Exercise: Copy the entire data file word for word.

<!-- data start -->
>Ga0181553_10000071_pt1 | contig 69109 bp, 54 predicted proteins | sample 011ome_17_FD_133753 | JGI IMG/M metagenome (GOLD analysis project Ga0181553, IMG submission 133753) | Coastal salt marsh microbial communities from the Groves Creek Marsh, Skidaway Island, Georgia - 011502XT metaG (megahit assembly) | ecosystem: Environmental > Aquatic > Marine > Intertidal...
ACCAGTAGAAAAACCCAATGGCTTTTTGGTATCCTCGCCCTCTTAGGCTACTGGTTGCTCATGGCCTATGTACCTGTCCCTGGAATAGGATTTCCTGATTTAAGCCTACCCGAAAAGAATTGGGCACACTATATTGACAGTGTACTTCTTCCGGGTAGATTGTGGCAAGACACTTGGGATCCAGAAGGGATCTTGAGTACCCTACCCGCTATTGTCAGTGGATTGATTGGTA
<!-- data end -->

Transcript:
>Ga0181553_10000071_pt1 | contig 69109 bp, 54 predicted proteins | sample 011ome_17_FD_133753 | JGI IMG/M metagenome (GOLD analysis project Ga0181553, IMG submission 133753) | Coastal salt marsh microbial communities from the Groves Creek Marsh, Skidaway Island, Georgia - 011502XT metaG (megahit assembly) | ecosystem: Environmental > Aquatic > Marine > Intertidal...
ACCAGTAGAAAAACCCAATGGCTTTTTGGTATCCTCGCCCTCTTAGGCTACTGGTTGCTCATGGCCTATGTACCTGTCCCTGGAATAGGATTTCCTGATTTAAGCCTACCCGAAAAGAATTGGGCACACTATATTGACAGTGTACTTCTTCCGGGTAGATTGTGGCAAGACACTTGGGATCCAGAAGGGATCTTGAGTACCCTACCCGCTATTGTCAGTGGATTGATTGGTA